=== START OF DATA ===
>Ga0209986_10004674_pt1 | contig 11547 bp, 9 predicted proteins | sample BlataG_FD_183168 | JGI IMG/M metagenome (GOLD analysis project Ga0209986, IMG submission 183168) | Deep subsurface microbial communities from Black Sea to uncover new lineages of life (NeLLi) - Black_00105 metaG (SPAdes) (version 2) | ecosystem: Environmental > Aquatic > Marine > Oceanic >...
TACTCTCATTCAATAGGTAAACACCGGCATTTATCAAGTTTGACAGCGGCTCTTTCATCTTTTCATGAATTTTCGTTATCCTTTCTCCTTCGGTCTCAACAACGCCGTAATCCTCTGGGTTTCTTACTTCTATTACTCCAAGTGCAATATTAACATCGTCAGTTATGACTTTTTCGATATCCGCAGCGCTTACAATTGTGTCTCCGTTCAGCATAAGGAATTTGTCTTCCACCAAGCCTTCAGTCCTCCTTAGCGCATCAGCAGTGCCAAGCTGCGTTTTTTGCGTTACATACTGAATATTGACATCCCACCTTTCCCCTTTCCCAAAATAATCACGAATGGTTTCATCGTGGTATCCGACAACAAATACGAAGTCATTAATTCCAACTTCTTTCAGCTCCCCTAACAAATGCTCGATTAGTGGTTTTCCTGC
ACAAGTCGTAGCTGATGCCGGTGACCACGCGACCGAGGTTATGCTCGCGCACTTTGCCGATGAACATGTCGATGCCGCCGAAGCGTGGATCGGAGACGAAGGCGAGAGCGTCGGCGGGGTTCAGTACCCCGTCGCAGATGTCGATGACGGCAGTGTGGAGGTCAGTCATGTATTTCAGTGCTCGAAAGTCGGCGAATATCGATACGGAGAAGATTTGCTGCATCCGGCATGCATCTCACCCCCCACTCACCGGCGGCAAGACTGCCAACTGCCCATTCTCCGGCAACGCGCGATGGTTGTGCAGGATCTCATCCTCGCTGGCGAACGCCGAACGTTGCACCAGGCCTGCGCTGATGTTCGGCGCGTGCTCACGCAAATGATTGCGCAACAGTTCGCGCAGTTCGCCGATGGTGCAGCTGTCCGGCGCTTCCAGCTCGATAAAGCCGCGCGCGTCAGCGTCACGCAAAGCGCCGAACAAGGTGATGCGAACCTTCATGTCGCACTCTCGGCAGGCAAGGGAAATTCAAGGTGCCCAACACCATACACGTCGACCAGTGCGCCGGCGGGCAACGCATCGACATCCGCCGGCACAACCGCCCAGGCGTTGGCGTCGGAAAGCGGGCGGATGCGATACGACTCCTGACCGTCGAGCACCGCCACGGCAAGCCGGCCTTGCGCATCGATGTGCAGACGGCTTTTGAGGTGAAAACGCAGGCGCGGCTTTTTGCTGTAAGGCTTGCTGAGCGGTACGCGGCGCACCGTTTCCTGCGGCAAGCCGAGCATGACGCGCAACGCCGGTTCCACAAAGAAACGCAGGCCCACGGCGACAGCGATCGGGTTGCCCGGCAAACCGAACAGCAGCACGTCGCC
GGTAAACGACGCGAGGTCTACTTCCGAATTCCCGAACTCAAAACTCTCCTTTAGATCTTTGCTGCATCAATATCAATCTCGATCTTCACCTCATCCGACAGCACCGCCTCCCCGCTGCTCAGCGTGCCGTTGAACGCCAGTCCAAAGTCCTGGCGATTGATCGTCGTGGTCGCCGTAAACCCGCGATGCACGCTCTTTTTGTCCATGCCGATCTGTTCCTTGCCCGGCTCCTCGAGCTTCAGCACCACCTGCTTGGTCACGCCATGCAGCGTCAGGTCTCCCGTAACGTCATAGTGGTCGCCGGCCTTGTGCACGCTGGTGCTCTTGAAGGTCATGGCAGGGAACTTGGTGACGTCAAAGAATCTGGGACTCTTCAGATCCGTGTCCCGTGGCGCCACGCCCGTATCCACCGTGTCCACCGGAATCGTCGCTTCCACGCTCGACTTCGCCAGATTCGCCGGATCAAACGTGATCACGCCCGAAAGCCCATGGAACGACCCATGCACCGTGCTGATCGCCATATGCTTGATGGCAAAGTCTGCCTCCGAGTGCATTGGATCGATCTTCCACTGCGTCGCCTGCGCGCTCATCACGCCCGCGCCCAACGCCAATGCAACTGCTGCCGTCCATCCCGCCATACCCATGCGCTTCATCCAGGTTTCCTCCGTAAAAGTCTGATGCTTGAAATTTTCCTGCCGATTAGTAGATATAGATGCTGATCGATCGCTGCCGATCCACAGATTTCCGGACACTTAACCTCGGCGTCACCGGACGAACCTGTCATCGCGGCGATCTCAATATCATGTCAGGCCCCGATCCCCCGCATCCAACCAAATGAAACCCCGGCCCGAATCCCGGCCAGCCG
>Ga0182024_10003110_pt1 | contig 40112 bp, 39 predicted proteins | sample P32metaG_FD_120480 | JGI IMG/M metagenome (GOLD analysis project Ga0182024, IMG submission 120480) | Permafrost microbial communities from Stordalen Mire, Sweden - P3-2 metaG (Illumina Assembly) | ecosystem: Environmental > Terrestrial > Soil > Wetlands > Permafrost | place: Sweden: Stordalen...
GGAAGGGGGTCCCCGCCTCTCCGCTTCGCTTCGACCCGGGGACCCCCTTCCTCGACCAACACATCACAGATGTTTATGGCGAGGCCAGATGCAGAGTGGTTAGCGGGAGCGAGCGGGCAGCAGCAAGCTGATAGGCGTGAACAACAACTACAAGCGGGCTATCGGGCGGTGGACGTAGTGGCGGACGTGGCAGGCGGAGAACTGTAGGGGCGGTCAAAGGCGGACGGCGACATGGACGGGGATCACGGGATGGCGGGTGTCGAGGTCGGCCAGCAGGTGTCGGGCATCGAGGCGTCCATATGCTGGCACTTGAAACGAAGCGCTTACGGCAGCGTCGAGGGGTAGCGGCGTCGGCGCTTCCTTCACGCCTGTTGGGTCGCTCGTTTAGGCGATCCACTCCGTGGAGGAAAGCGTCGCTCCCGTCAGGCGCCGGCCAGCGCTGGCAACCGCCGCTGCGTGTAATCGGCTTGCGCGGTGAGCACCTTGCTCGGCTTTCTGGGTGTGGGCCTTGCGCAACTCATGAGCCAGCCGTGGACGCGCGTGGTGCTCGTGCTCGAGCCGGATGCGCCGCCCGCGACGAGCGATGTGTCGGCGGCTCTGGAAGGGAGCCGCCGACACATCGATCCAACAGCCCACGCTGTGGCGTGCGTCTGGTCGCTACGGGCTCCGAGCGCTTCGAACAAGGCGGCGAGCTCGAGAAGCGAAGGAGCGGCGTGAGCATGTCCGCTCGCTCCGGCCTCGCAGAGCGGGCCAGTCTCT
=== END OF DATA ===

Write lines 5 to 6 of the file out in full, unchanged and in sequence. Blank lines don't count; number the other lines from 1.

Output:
>Ga0182024_10003110_pt1 | contig 40112 bp, 39 predicted proteins | sample P32metaG_FD_120480 | JGI IMG/M metagenome (GOLD analysis project Ga0182024, IMG submission 120480) | Permafrost microbial communities from Stordalen Mire, Sweden - P3-2 metaG (Illumina Assembly) | ecosystem: Environmental > Terrestrial > Soil > Wetlands > Permafrost | place: Sweden: Stordalen...
GGAAGGGGGTCCCCGCCTCTCCGCTTCGCTTCGACCCGGGGACCCCCTTCCTCGACCAACACATCACAGATGTTTATGGCGAGGCCAGATGCAGAGTGGTTAGCGGGAGCGAGCGGGCAGCAGCAAGCTGATAGGCGTGAACAACAACTACAAGCGGGCTATCGGGCGGTGGACGTAGTGGCGGACGTGGCAGGCGGAGAACTGTAGGGGCGGTCAAAGGCGGACGGCGACATGGACGGGGATCACGGGATGGCGGGTGTCGAGGTCGGCCAGCAGGTGTCGGGCATCGAGGCGTCCATATGCTGGCACTTGAAACGAAGCGCTTACGGCAGCGTCGAGGGGTAGCGGCGTCGGCGCTTCCTTCACGCCTGTTGGGTCGCTCGTTTAGGCGATCCACTCCGTGGAGGAAAGCGTCGCTCCCGTCAGGCGCCGGCCAGCGCTGGCAACCGCCGCTGCGTGTAATCGGCTTGCGCGGTGAGCACCTTGCTCGGCTTTCTGGGTGTGGGCCTTGCGCAACTCATGAGCCAGCCGTGGACGCGCGTGGTGCTCGTGCTCGAGCCGGATGCGCCGCCCGCGACGAGCGATGTGTCGGCGGCTCTGGAAGGGAGCCGCCGACACATCGATCCAACAGCCCACGCTGTGGCGTGCGTCTGGTCGCTACGGGCTCCGAGCGCTTCGAACAAGGCGGCGAGCTCGAGAAGCGAAGGAGCGGCGTGAGCATGTCCGCTCGCTCCGGCCTCGCAGAGCGGGCCAGTCTCT